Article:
3. Growlers aren't 'illegal' at all. The duty applies to alcohol packaged by the brewer, not draught that is post-packaged. What happens to the beer after it leaves the brewery is irrelevant.

    4. I suspect the OP is talking bollocks. But I haven't seen any corroboration one way or the other.

    5. I refer you gentleman to a blog post from another beer blogger by way of support to my argument.

      are CAMRA festivals going to be licensed to repackage draught beer?

      Ho, Ho.

    6. BassElAlmaDeBurton23 March 2023 at 08:20

      Diesel is coloured red in the UK to denote it's not road diesel and is taxed lower.

      Maybe draught beer needs a food dye to denote it is draught and prevent it being packaged?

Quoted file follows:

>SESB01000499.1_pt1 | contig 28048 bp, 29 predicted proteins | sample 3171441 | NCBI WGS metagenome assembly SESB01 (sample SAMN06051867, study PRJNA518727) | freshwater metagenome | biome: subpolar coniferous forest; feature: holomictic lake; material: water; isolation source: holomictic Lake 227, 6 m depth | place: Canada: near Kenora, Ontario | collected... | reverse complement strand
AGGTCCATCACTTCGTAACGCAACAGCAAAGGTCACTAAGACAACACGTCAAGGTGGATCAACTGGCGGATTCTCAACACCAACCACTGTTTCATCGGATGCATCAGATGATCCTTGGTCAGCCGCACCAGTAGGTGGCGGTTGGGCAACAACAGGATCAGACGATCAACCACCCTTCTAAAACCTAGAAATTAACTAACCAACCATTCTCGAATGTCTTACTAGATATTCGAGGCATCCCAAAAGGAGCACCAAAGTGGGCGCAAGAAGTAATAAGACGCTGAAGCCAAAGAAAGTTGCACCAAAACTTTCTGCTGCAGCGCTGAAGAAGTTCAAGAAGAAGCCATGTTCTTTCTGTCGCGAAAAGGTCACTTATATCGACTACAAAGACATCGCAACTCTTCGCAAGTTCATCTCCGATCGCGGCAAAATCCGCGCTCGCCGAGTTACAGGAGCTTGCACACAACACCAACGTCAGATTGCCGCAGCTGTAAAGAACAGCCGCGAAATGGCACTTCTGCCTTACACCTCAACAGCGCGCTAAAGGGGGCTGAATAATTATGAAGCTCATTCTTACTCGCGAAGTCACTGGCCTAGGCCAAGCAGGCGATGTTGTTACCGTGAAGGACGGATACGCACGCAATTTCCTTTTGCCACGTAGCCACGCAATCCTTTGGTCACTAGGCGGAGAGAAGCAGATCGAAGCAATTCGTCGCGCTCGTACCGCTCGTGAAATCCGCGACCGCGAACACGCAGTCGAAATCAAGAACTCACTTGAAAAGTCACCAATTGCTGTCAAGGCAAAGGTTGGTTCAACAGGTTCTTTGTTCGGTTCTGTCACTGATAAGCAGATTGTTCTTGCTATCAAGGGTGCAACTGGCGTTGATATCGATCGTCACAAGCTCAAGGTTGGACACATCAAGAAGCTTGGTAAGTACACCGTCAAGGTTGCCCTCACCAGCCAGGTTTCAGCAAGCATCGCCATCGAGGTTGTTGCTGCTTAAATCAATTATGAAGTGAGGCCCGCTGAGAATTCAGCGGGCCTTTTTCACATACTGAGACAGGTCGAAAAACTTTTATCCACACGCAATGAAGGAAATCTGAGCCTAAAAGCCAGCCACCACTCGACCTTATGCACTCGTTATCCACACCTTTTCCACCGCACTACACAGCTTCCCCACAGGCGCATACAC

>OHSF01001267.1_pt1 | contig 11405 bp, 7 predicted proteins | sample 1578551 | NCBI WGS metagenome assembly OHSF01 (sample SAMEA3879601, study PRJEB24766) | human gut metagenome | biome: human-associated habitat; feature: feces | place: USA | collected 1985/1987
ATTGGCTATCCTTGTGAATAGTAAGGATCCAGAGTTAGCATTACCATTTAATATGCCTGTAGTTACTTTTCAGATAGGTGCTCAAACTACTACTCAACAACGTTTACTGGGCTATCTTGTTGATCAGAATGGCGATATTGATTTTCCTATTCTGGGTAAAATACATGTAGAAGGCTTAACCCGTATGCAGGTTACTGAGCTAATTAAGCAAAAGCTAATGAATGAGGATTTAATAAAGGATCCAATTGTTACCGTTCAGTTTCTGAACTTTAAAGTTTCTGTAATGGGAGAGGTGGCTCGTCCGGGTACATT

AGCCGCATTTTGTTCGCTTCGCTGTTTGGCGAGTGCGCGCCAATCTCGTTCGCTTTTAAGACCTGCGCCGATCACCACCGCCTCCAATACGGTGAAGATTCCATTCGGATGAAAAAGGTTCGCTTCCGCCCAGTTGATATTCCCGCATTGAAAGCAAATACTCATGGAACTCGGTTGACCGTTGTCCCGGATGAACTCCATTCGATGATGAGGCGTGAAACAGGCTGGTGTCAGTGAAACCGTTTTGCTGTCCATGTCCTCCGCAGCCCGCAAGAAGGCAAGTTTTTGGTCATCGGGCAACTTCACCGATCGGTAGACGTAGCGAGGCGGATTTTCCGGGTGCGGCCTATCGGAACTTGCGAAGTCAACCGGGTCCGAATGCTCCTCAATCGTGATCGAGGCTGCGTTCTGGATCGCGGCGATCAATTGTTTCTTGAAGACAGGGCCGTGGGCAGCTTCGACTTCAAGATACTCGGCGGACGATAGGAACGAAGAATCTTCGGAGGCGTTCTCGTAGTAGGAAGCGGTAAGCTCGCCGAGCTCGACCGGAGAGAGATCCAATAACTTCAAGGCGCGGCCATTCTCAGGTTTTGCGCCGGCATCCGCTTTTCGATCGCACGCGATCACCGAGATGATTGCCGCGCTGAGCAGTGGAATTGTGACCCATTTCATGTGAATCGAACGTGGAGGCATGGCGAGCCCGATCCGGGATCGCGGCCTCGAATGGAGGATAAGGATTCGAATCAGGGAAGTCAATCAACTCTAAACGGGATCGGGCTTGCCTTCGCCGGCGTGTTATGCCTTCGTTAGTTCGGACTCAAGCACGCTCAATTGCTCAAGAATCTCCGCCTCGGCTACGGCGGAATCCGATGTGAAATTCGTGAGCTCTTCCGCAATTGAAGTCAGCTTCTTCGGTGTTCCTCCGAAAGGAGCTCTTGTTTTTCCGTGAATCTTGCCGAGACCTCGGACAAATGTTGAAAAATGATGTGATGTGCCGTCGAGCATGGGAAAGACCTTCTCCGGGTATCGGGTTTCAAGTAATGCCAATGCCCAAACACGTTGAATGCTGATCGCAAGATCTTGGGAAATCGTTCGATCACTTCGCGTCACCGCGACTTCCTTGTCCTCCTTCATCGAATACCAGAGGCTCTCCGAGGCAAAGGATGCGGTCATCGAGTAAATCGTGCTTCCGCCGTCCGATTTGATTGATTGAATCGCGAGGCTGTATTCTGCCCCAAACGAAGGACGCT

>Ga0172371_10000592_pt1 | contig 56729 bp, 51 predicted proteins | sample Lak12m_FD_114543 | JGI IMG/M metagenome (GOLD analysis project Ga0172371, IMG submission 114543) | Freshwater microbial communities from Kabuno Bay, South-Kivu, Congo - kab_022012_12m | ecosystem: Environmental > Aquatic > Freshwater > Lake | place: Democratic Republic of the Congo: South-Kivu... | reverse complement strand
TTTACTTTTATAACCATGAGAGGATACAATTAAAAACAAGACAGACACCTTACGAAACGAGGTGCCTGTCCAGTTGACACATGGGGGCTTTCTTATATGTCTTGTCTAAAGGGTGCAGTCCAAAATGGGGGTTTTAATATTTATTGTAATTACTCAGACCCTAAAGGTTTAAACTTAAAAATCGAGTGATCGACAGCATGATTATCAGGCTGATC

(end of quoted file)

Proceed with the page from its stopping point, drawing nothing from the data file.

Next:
2. Beer people are good people are they?

    In that case beer people should be happy to pay their taxes. Beer tax should be higher. The schools, the hospitals, everything needs more money. Pay up, support it and be happy to do so.

    All I see among CAMRA folk and Craft beer kids is performative left wing virtue signalling. They are all left wing, all love Corbyn, all want the government to pay for more things. Fine. Then pay your taxes. Put up beer tax and be happy paying it.

    CAMRA folk and Craft beer kids demanding special pleading for beer tax is rank hypocrisy.

  3. "Every man is entitled if he can to order his affairs so that the tax attaching under the appropriate Acts is less than it otherwise would be"

    Lord Tomlin 1936

    Most Craftheads and CAMRAs are still left leaning though

    1. I get the impression someone is arguing with himself here...

    2. The taxing of a pint in Ireland is criminal 55 cents and it is more if is 5 percent abv

  4. NotYourUsualTrolls24 March 2023 at 08:05